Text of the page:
Landscape near Amsterdam

German Expressionism. Hubert Roestenburg painting named: Near Amsterdam  Click image to enlarge

Hubert Roestenburg, Expressionism, a force of nature

Right from the start of the German Expressionist movement, it’s artists broke free from the confinement of their studios to explore nature. Some artists saw the city as a place of apocalyptic doom and escaped to the countryside in search of some form of Utopia. “We painter folk set out early every morning heavily laden with our gear, the models trailing behind with pockets full of eatables and drinkables. We lived in absolute harmony, working and bathing.” (Max Pechstein)

Not so for Hubert Roestenburg. An expressionist in the truest sense of the word, he engages with the landscape in an intensely emotional way, sometimes lyrical, like like a dancer, completely in tune with the melody playing in his head. Sometimes the landscape provides a melody more akin to a Beethoven symphony, then, like here (landscape Near Amsterdam) we see a madman at work, a palette wielding manic who can’t get to the point fast enough.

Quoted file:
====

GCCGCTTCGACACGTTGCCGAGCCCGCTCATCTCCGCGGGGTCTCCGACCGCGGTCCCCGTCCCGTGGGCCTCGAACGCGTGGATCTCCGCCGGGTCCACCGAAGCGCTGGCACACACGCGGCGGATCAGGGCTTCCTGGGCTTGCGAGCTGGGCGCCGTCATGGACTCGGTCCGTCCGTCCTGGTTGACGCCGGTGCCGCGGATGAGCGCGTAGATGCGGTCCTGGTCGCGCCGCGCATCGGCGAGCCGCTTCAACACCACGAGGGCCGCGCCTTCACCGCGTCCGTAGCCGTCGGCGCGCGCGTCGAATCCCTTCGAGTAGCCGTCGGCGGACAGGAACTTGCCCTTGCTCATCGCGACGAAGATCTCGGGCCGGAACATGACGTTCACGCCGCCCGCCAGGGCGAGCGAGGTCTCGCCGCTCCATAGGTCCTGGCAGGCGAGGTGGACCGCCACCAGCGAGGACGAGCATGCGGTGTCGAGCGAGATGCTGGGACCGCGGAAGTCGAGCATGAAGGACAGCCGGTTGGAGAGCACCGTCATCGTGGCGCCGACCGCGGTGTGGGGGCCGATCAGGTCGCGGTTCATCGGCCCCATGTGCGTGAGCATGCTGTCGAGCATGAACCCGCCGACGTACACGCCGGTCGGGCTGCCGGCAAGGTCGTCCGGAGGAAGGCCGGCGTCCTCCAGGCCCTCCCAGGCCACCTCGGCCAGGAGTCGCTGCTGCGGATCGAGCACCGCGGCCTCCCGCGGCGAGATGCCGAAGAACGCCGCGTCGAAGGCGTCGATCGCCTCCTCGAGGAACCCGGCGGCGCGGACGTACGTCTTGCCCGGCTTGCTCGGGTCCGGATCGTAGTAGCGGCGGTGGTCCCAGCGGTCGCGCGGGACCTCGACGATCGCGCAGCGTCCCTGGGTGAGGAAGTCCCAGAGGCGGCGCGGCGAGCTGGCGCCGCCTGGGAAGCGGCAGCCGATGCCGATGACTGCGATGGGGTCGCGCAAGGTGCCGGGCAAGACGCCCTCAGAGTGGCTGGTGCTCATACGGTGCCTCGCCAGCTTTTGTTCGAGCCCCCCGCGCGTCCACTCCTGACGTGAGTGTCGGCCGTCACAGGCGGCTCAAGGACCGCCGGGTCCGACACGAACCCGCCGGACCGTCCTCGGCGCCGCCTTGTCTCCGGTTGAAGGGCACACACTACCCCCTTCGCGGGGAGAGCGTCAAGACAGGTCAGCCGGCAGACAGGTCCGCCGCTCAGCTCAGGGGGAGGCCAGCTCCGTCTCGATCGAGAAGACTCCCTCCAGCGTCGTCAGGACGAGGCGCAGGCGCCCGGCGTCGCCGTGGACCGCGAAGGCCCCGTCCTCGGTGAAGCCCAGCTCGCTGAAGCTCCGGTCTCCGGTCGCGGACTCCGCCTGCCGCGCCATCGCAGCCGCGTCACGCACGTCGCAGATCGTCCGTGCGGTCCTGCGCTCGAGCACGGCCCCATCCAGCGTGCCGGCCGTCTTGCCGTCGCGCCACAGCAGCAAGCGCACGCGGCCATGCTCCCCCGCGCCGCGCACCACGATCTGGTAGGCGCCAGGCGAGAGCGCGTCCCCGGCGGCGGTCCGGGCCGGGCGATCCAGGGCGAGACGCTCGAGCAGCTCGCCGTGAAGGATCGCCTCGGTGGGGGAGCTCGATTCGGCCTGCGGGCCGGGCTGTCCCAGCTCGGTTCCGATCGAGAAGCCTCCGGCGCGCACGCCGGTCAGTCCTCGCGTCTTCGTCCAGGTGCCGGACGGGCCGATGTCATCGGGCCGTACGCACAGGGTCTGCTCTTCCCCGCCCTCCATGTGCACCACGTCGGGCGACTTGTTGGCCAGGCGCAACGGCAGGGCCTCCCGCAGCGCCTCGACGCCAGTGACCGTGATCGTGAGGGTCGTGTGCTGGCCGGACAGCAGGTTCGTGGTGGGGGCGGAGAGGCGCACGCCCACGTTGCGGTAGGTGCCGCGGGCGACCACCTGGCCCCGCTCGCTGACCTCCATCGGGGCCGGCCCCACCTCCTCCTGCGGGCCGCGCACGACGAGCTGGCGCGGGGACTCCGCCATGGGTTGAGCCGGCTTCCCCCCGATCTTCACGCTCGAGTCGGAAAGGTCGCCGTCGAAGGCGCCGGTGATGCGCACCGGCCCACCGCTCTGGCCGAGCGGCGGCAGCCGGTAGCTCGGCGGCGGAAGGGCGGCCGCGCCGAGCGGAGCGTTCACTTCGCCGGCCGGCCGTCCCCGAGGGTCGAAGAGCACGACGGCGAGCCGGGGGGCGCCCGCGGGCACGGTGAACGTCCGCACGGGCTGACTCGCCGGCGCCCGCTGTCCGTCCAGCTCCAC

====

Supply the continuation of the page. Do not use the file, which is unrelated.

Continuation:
Like for Kandinsky, and the artists of the Blaue Reiter

Hubert Roestenburg’s landscapes evolved toward abstraction. They are not a literal depictions of nature, they are scenes with only hints of familiar objects, such as: mountains, trees and the occasional house. This familiarity both anchors and confuses sometimes, what it does not do is, let go. The viewer whether he wants it or not, get pulled in to become part of its creation.

Click images to enlarge and to learn more about each individual painting

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